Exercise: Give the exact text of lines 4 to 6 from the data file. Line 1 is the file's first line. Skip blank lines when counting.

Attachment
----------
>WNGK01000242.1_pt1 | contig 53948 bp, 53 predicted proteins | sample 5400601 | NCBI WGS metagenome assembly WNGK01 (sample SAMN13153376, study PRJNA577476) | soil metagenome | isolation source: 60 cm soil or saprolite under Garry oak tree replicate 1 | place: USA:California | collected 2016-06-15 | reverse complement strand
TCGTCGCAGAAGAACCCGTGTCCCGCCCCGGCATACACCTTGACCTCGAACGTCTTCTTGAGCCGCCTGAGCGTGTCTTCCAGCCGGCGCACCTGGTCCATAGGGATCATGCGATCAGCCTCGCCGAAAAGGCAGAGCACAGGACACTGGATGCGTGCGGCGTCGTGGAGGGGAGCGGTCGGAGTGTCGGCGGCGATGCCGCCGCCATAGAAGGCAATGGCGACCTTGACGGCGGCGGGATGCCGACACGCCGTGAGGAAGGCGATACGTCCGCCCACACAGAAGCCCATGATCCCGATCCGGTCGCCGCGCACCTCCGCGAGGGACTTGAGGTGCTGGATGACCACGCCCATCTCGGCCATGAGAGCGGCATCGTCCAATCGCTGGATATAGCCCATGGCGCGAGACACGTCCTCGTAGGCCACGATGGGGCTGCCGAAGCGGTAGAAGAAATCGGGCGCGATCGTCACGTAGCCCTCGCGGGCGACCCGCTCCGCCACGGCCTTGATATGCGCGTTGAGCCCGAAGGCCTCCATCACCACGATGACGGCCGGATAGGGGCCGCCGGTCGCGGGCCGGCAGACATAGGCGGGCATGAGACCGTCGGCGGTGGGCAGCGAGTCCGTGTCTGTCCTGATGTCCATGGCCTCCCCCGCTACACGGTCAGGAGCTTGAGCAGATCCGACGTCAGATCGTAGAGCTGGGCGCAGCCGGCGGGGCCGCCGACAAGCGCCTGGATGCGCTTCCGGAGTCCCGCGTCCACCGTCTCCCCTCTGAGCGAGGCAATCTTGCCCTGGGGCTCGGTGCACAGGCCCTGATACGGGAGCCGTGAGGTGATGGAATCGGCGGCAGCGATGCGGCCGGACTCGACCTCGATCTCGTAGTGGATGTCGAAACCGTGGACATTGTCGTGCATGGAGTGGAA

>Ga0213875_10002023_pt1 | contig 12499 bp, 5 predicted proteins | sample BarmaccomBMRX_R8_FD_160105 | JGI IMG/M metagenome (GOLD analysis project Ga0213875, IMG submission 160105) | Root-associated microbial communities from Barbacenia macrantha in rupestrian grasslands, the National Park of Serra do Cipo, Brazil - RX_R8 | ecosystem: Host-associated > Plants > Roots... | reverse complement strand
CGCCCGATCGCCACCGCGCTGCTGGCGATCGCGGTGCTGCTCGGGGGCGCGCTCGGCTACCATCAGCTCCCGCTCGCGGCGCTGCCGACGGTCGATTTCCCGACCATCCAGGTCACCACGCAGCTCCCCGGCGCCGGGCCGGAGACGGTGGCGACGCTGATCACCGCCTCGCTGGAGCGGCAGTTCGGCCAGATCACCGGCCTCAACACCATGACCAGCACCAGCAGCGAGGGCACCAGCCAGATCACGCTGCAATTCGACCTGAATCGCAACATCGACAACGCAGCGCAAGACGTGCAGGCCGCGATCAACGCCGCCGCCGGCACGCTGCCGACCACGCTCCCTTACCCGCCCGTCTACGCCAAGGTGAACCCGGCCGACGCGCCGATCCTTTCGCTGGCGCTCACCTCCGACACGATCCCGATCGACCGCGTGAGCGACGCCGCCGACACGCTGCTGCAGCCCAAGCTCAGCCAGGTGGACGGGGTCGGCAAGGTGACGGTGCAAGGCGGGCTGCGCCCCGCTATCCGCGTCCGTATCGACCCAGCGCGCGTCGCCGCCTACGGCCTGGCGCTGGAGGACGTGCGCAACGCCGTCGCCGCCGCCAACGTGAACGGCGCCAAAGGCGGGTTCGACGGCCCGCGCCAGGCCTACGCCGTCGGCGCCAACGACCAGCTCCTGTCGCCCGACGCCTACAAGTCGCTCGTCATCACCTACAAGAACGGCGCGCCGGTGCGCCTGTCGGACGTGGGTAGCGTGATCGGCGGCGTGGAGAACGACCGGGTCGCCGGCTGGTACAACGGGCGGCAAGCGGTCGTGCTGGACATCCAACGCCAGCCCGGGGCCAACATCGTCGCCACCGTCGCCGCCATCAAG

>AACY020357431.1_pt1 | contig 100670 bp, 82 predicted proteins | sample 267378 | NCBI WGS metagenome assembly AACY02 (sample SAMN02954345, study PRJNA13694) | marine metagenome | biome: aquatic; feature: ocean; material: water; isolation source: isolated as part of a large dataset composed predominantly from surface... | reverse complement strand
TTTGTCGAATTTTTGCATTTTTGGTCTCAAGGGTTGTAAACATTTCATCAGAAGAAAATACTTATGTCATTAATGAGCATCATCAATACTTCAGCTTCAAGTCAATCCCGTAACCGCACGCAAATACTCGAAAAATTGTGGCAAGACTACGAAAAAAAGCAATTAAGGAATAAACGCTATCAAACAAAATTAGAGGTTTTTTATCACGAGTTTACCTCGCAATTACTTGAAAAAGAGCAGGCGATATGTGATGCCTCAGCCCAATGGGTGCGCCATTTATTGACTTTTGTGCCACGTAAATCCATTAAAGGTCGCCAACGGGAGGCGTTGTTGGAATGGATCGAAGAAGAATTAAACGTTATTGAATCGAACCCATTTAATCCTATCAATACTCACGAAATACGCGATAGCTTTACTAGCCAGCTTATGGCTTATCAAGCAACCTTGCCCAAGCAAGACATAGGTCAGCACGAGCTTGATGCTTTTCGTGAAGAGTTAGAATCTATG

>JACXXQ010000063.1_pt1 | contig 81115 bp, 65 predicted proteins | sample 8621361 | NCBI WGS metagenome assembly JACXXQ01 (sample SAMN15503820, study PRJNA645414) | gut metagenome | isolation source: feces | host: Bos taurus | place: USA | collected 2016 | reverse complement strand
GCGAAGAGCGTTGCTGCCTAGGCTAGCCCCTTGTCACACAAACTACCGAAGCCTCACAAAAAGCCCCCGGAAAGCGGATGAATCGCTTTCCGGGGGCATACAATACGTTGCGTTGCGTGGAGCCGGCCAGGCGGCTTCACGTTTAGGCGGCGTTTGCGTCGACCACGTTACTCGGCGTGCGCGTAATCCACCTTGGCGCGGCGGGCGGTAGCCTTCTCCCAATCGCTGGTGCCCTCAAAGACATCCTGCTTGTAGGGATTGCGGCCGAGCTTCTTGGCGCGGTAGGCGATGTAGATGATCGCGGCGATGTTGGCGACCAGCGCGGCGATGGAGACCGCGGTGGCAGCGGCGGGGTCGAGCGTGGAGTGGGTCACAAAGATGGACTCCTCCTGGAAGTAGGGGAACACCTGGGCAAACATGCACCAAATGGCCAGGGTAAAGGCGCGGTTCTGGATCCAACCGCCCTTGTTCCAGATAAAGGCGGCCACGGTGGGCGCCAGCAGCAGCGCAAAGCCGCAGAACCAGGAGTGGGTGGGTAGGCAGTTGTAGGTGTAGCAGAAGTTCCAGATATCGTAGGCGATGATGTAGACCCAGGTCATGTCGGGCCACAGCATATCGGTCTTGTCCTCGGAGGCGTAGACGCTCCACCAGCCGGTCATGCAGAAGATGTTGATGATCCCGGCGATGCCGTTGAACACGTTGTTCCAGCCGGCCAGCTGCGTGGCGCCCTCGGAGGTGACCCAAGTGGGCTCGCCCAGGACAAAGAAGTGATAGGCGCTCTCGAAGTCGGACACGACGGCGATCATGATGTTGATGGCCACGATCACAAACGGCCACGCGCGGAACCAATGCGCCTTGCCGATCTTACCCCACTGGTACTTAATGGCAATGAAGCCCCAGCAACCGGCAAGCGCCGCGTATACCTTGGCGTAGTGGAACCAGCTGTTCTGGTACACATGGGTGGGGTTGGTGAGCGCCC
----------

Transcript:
CGCCCGATCGCCACCGCGCTGCTGGCGATCGCGGTGCTGCTCGGGGGCGCGCTCGGCTACCATCAGCTCCCGCTCGCGGCGCTGCCGACGGTCGATTTCCCGACCATCCAGGTCACCACGCAGCTCCCCGGCGCCGGGCCGGAGACGGTGGCGACGCTGATCACCGCCTCGCTGGAGCGGCAGTTCGGCCAGATCACCGGCCTCAACACCATGACCAGCACCAGCAGCGAGGGCACCAGCCAGATCACGCTGCAATTCGACCTGAATCGCAACATCGACAACGCAGCGCAAGACGTGCAGGCCGCGATCAACGCCGCCGCCGGCACGCTGCCGACCACGCTCCCTTACCCGCCCGTCTACGCCAAGGTGAACCCGGCCGACGCGCCGATCCTTTCGCTGGCGCTCACCTCCGACACGATCCCGATCGACCGCGTGAGCGACGCCGCCGACACGCTGCTGCAGCCCAAGCTCAGCCAGGTGGACGGGGTCGGCAAGGTGACGGTGCAAGGCGGGCTGCGCCCCGCTATCCGCGTCCGTATCGACCCAGCGCGCGTCGCCGCCTACGGCCTGGCGCTGGAGGACGTGCGCAACGCCGTCGCCGCCGCCAACGTGAACGGCGCCAAAGGCGGGTTCGACGGCCCGCGCCAGGCCTACGCCGTCGGCGCCAACGACCAGCTCCTGTCGCCCGACGCCTACAAGTCGCTCGTCATCACCTACAAGAACGGCGCGCCGGTGCGCCTGTCGGACGTGGGTAGCGTGATCGGCGGCGTGGAGAACGACCGGGTCGCCGGCTGGTACAACGGGCGGCAAGCGGTCGTGCTGGACATCCAACGCCAGCCCGGGGCCAACATCGTCGCCACCGTCGCCGCCATCAAG

>AACY020357431.1_pt1 | contig 100670 bp, 82 predicted proteins | sample 267378 | NCBI WGS metagenome assembly AACY02 (sample SAMN02954345, study PRJNA13694) | marine metagenome | biome: aquatic; feature: ocean; material: water; isolation source: isolated as part of a large dataset composed predominantly from surface... | reverse complement strand
TTTGTCGAATTTTTGCATTTTTGGTCTCAAGGGTTGTAAACATTTCATCAGAAGAAAATACTTATGTCATTAATGAGCATCATCAATACTTCAGCTTCAAGTCAATCCCGTAACCGCACGCAAATACTCGAAAAATTGTGGCAAGACTACGAAAAAAAGCAATTAAGGAATAAACGCTATCAAACAAAATTAGAGGTTTTTTATCACGAGTTTACCTCGCAATTACTTGAAAAAGAGCAGGCGATATGTGATGCCTCAGCCCAATGGGTGCGCCATTTATTGACTTTTGTGCCACGTAAATCCATTAAAGGTCGCCAACGGGAGGCGTTGTTGGAATGGATCGAAGAAGAATTAAACGTTATTGAATCGAACCCATTTAATCCTATCAATACTCACGAAATACGCGATAGCTTTACTAGCCAGCTTATGGCTTATCAAGCAACCTTGCCCAAGCAAGACATAGGTCAGCACGAGCTTGATGCTTTTCGTGAAGAGTTAGAATCTATG